Self-Harm In Children: What Should Parents Do When It Happens?

Self-Harm In Children: What Should Parents Do When It Happens?

10 min read

Here are the do's and don'ts on how to help them.

[Trigger Warning: This entire article discusses multiple forms of self-harm, and includes graphic content.]

Today I’m going to talk about a difficult topic that some of you might find relatable: Self-harm in children


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Self-harming is more prevalent in Singapore than you might think. In fact, a 2019 study by YouGov said that 23% of Singaporeans have engaged in self-harm, and it is “particularly prevalent” for younger Singaporeans. I was even more disturbed when I spoke to my clinical psychologist friend, Ooi Sze Jin, who told me that the youngest case she saw of self-harm was from a 12-year-old.

Types of self-harm

When I talk about self-harm, a lot of people would immediately assume it’s done by cutting themselves with a penknife. Yes, this is a common way to do it, but there are more ways that self-harm can take place. It could come in the form of:

  • Scratching or pinching
  • Head-banging
  • Burning/scalding
  • Self-hitting or hitting other objects
  • Ingesting harmful substances

According to Sze Jin, founder of counselling centre A Kind Place, there are different triggers for children who self-harm. They might be going through psychological distress and don’t know how to deal with their emotions, so they hurt themselves to find a way to feel some relief. Some may also do it because they feel that they are unable to control certain circumstances in their lives, and want to find a way to regain control. Another possible reason is that these children feel like they deserve to be punished from a sense of guilt or shame from previous trauma.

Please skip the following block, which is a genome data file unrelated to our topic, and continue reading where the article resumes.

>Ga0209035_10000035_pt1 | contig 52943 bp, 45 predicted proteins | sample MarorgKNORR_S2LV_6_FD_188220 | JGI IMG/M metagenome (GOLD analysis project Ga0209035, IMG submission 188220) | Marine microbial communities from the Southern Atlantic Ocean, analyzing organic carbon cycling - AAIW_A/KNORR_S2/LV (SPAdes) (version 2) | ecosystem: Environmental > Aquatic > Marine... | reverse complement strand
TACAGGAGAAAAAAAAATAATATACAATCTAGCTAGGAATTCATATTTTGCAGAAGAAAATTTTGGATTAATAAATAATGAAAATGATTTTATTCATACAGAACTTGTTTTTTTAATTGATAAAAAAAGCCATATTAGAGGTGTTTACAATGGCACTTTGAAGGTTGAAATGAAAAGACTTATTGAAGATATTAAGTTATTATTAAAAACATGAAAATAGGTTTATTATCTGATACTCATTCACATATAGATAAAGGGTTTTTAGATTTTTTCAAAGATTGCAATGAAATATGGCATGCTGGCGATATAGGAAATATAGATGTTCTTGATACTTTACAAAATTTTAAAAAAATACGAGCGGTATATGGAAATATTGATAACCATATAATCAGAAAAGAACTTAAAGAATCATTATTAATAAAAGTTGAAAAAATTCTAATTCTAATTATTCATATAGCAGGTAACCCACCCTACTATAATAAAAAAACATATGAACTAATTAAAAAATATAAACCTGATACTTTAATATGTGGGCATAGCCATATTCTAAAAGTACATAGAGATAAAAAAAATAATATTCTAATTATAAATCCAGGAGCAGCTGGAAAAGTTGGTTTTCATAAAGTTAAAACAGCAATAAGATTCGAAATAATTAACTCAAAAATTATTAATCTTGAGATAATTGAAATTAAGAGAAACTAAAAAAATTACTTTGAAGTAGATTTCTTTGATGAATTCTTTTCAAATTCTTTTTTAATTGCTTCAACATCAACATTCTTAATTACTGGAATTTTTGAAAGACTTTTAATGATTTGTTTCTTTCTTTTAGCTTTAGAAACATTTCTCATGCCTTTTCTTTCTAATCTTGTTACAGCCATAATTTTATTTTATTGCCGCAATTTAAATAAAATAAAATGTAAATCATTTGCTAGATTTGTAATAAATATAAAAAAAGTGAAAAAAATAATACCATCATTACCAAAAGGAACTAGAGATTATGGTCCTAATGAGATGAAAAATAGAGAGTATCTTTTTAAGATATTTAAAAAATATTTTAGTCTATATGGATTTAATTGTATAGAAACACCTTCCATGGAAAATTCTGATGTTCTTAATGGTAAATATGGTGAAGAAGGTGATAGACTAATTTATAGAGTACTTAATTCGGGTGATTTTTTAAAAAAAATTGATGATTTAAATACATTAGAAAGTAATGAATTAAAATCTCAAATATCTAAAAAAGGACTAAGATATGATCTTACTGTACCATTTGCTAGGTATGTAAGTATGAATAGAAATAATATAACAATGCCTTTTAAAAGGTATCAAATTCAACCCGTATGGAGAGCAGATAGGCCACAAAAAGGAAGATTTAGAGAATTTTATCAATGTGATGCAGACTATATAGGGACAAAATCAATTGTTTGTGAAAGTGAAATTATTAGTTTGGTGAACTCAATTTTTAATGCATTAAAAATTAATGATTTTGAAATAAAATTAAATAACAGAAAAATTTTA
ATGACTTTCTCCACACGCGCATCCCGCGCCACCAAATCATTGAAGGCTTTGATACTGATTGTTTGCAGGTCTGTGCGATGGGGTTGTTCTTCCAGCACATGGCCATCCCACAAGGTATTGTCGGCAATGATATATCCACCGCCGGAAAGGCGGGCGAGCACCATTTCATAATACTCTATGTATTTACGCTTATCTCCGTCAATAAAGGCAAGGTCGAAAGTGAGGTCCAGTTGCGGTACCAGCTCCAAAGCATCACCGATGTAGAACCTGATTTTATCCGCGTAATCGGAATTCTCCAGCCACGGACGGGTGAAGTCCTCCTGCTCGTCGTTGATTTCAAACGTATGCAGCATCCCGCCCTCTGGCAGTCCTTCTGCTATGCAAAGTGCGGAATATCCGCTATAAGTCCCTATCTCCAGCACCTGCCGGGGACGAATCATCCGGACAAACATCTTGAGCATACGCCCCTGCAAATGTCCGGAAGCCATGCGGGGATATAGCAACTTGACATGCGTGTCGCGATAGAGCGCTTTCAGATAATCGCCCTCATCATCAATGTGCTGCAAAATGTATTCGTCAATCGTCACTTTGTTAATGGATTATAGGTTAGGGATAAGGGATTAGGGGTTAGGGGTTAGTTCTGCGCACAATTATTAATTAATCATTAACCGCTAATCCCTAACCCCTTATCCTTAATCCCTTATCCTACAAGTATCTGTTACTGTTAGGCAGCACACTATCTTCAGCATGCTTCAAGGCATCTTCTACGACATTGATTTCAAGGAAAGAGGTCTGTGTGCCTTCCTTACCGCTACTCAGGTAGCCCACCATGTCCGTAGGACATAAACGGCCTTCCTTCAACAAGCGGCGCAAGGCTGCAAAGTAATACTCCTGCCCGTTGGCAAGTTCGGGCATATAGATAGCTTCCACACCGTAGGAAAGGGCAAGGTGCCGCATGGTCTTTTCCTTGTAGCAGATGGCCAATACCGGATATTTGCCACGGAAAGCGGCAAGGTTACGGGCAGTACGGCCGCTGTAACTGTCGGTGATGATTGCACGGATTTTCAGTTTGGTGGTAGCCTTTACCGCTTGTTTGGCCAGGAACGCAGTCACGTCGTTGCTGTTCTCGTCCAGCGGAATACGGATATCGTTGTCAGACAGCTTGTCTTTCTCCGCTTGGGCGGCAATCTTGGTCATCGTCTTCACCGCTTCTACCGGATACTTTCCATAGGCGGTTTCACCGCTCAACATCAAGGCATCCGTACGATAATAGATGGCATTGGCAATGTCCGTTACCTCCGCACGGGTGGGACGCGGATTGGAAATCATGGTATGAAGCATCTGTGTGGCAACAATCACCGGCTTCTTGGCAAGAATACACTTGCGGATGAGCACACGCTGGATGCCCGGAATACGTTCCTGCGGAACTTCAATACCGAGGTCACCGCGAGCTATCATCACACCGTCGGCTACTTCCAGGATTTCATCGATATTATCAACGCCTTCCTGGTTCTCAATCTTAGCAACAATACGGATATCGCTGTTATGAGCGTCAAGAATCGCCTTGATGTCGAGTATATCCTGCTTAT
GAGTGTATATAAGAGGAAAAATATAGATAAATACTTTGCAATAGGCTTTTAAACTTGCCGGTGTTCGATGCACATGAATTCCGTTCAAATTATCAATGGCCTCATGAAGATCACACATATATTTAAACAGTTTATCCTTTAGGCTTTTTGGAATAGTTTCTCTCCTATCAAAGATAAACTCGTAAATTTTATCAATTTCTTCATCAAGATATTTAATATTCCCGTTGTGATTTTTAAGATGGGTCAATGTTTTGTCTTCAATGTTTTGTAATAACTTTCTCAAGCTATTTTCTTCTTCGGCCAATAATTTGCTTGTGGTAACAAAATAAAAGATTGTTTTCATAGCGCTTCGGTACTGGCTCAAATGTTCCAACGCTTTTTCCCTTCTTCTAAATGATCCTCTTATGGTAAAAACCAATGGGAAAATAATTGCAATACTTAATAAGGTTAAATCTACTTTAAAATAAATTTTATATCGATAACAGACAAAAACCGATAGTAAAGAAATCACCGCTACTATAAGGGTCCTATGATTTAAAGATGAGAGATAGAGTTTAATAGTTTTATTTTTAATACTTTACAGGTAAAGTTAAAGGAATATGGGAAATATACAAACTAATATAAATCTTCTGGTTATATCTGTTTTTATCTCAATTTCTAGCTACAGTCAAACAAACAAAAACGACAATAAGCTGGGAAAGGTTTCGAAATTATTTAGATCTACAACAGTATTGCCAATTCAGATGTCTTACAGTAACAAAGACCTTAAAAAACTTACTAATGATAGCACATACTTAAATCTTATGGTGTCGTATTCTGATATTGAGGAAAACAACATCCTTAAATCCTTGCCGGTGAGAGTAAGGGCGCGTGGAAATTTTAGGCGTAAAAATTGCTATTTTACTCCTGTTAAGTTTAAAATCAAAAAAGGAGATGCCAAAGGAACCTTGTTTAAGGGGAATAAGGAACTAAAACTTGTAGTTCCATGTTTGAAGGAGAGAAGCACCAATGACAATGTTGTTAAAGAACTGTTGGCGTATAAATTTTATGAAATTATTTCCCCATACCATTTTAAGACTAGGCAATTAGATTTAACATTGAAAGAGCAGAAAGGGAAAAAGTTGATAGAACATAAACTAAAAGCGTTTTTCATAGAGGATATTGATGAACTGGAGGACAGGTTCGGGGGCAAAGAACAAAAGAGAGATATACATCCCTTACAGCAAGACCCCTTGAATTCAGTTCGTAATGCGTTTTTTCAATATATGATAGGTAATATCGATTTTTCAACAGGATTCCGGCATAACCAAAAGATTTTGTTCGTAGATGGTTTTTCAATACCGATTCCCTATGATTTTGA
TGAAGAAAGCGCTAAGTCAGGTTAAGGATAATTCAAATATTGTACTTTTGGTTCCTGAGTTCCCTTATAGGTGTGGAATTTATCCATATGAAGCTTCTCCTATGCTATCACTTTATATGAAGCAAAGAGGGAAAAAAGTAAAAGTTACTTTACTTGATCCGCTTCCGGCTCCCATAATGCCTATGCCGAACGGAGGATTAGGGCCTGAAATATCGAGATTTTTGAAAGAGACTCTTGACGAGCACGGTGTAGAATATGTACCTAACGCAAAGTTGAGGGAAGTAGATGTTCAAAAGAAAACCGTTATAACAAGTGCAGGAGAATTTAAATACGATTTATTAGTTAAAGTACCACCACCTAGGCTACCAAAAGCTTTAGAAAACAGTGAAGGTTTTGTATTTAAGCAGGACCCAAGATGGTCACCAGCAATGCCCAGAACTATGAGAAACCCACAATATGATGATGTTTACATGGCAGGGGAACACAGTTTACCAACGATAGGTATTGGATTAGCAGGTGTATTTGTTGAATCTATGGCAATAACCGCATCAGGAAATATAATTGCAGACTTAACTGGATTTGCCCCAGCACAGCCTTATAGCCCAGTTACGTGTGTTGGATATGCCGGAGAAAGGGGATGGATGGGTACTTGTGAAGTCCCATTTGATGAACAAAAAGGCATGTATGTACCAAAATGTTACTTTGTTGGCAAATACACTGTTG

Wah, when I heard all these, my heart felt so pained. Which parents would want to see their children suffer like that right? While knowing the reason behind your children’s self-harm is important, what you — as a parent — do when you find out is equally crucial.

First Reactions Matter

There are two ways you could find out about your child self-harming: either your child tells you about it themselves, or you find out by accident or through a third party.

Scenario 1: Your child voluntarily tells you about their self-harm attempts


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Take it as a good sign. It means they trust you enough to share about what they are going through. This is them literally asking for your help. In such cases, be careful about what you say to them. If you are shocked and have no idea what to say, thank them first for feeling safe enough to share the matter with you first, and assure them that you are here for them. And then you can talk about it in-depth after you have processed it properly.

Scenario 2: You found out about your child’s self-harm by accident


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As a parent, I know the first few reactions are probably confusion and anger. Why did you do it? Why didn’t you tell me? Are you so unhappy with your life that you have to hurt yourself? These are some questions that could come to mind. BUT it is important that you don’t rush to confront your children about it. If this is really happening, your child could be confused and trying to grapple with his or her emotions. Try to understand his or her situation — he or she might want to tell you later when they are more ready, but you found out first.